In Part I, we are introduced to Montag, a man who has kept the status quo for ten years. During this time, he has been a fireman. In this dystopian future, firemen burn books and the homes of those who house books. This is all a social strategy of preventing people from thinking too much in order to prevent anxiety and any uncomfortable thoughts. Most people go along with this social planning because they are numbed by drugs and mindless entertainment. Montag's wife, Mildred, is one of these people. This first section of the novel is about Montag's intellectual awakening from this socially-induced slumber.
Walking home, he meets Clarisse, a free-thinking young girl who helps spark Montag's awakening. She makes him think critically and question things. She even suggests that firemen used to put out fires rather than start them. Such thoughts stay with Montag. After meeting her, he returns home to find that Mildred has overdosed on sleeping pills.
Montag's talks with Clarisse make him increasingly interested in questioning his society and his interest in books increases as well. During this time, he becomes unable to get Mildred to have the same thoughts. She would rather remain thoughtless and complacent like most of the brainwashed masses.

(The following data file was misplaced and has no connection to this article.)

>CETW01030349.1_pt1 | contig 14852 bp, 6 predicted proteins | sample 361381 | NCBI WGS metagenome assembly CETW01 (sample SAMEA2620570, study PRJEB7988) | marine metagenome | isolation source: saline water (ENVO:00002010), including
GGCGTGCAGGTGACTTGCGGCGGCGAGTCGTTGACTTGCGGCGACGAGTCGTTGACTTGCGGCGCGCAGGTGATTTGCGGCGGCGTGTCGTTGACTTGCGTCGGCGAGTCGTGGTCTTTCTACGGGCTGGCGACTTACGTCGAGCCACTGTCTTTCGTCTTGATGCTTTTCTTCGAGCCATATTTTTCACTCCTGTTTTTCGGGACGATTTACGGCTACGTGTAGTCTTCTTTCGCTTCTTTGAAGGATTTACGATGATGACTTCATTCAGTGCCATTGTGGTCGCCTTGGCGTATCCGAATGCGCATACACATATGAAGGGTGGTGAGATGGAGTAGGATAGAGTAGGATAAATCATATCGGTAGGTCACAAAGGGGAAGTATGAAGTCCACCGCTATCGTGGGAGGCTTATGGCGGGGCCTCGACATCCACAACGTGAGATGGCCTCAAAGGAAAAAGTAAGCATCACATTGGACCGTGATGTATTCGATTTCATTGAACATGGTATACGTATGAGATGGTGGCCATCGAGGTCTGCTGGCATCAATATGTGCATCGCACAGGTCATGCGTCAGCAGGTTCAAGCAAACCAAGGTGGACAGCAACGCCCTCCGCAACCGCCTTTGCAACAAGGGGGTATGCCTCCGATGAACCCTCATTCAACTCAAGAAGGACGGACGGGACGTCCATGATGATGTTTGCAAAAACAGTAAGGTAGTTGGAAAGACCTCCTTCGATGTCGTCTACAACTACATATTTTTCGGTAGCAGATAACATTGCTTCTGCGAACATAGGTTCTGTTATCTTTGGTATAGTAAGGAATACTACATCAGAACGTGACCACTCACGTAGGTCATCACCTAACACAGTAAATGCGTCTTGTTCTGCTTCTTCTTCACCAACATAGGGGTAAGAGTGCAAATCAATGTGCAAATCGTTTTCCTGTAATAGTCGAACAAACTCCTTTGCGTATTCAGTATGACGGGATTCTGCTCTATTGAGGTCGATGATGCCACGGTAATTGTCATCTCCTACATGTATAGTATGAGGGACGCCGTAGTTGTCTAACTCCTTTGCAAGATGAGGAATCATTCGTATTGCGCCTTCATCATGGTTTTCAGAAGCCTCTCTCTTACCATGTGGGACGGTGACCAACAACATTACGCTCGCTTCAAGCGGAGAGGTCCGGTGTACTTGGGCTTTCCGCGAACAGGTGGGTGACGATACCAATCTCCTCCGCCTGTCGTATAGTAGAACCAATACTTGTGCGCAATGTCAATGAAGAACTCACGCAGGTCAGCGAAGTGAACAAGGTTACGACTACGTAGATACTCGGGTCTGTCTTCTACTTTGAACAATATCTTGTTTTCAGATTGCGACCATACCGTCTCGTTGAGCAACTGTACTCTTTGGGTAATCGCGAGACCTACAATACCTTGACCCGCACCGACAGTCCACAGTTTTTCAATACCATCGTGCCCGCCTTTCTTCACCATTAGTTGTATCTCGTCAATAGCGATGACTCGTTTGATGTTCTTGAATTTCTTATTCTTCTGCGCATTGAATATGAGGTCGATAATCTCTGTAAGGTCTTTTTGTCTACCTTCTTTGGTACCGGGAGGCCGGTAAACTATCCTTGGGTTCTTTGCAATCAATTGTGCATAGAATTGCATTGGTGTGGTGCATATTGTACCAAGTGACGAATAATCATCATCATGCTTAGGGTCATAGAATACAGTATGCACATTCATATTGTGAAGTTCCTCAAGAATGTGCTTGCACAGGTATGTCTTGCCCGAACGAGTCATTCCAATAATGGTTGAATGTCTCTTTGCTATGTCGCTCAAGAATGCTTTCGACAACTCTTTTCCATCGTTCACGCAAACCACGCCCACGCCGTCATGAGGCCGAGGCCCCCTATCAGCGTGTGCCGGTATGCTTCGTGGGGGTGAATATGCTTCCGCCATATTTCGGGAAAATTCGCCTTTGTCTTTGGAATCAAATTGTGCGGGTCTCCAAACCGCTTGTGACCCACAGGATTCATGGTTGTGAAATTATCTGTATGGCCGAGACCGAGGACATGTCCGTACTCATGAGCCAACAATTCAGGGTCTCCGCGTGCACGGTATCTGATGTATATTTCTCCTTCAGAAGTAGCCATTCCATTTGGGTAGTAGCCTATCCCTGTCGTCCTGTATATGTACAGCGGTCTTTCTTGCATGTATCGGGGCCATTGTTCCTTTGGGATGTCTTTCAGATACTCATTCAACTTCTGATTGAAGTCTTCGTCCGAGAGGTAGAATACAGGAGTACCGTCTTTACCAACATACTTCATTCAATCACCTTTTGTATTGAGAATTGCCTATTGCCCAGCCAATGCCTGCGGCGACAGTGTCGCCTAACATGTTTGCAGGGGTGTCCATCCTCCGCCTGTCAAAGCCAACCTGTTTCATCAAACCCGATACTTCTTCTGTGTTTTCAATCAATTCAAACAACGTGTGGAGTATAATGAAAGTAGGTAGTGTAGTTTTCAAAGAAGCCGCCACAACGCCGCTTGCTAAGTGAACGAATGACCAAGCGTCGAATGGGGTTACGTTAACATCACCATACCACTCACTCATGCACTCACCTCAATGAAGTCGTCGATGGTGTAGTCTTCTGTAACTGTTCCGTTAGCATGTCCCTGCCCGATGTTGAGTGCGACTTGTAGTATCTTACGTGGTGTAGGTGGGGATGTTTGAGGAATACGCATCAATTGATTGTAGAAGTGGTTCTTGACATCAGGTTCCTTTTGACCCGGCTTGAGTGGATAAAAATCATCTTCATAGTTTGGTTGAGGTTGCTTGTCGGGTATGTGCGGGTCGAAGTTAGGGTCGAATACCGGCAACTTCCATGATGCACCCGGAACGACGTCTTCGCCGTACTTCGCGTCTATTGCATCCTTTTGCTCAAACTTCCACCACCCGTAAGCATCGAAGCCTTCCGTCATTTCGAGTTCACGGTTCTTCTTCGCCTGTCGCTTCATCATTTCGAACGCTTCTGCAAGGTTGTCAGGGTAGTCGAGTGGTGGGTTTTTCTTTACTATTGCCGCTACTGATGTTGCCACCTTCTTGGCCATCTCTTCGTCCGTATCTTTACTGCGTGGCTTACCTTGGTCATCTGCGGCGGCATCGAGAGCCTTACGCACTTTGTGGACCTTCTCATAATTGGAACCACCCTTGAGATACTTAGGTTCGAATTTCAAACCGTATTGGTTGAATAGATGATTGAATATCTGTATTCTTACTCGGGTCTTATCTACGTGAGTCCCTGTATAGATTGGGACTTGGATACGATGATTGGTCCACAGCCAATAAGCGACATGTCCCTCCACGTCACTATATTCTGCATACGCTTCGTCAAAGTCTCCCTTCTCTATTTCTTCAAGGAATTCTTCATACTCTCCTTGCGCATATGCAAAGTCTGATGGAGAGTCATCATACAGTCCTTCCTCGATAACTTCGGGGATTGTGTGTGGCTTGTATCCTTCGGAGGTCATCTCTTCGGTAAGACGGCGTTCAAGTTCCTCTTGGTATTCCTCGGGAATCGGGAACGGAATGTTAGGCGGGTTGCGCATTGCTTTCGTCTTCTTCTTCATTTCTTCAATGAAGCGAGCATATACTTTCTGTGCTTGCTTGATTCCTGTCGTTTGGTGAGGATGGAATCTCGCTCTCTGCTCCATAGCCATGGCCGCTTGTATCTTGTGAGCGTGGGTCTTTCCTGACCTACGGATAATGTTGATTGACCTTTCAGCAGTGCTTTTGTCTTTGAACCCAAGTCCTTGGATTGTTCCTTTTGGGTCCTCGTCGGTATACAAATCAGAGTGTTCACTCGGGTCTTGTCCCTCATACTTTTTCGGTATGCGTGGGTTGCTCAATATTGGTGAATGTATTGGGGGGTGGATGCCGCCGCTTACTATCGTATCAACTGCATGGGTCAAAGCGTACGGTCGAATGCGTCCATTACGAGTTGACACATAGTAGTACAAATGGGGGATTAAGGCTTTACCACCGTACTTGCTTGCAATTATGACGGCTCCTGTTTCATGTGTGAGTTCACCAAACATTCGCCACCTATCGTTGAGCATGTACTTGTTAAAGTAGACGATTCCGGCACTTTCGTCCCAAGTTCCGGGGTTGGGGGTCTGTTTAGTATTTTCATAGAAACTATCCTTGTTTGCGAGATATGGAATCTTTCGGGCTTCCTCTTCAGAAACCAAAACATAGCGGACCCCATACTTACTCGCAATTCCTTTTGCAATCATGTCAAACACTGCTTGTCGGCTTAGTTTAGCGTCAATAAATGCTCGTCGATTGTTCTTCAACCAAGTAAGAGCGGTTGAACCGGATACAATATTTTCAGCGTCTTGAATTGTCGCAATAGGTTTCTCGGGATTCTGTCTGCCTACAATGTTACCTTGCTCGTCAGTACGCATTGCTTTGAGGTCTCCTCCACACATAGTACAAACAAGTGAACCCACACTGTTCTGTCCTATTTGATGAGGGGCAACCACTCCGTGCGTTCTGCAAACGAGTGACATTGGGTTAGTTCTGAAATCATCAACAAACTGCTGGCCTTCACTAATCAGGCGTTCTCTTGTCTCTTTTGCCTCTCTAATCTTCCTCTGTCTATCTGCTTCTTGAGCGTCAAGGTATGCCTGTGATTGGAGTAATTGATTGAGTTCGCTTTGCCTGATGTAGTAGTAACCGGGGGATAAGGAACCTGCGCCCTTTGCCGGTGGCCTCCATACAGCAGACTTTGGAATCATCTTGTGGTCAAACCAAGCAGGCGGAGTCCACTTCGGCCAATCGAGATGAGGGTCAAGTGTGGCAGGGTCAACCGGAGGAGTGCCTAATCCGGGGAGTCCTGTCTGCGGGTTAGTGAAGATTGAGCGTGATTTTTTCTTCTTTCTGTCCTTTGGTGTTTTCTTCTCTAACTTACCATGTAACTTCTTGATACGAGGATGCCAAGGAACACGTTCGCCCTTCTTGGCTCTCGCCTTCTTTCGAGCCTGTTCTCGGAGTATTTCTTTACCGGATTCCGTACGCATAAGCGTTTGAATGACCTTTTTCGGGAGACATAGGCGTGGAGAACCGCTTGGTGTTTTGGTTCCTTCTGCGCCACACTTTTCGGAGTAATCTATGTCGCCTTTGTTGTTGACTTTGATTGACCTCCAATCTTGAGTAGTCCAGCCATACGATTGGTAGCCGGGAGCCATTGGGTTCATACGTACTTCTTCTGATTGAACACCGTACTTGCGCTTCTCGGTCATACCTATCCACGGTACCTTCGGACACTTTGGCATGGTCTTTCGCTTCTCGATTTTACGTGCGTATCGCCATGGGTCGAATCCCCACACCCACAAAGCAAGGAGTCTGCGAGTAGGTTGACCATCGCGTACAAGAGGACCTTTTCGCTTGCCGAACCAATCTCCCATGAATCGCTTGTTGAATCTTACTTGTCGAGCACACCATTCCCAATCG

Montag is quite affected when the firemen respond to an alarm about a house full of books because the woman living there chooses to burn with the books. Mildred is unaffected by this when Montag explains it, and this widens the distance between them. Clarisse eventually disappears and indications suggest that she had been removed and/or killed by the authorities for being too inquisitive.
Montag even questions his boss, Beatty, about firemen in the past and books in general. Beatty tries to quell Montag's curiosity but it does not work. The first part ends when Montag reveals to his wife that he has been hoarding books in their home. When the alarm tells them someone is at the front door, Montag and Mildred are afraid that it might be Beatty.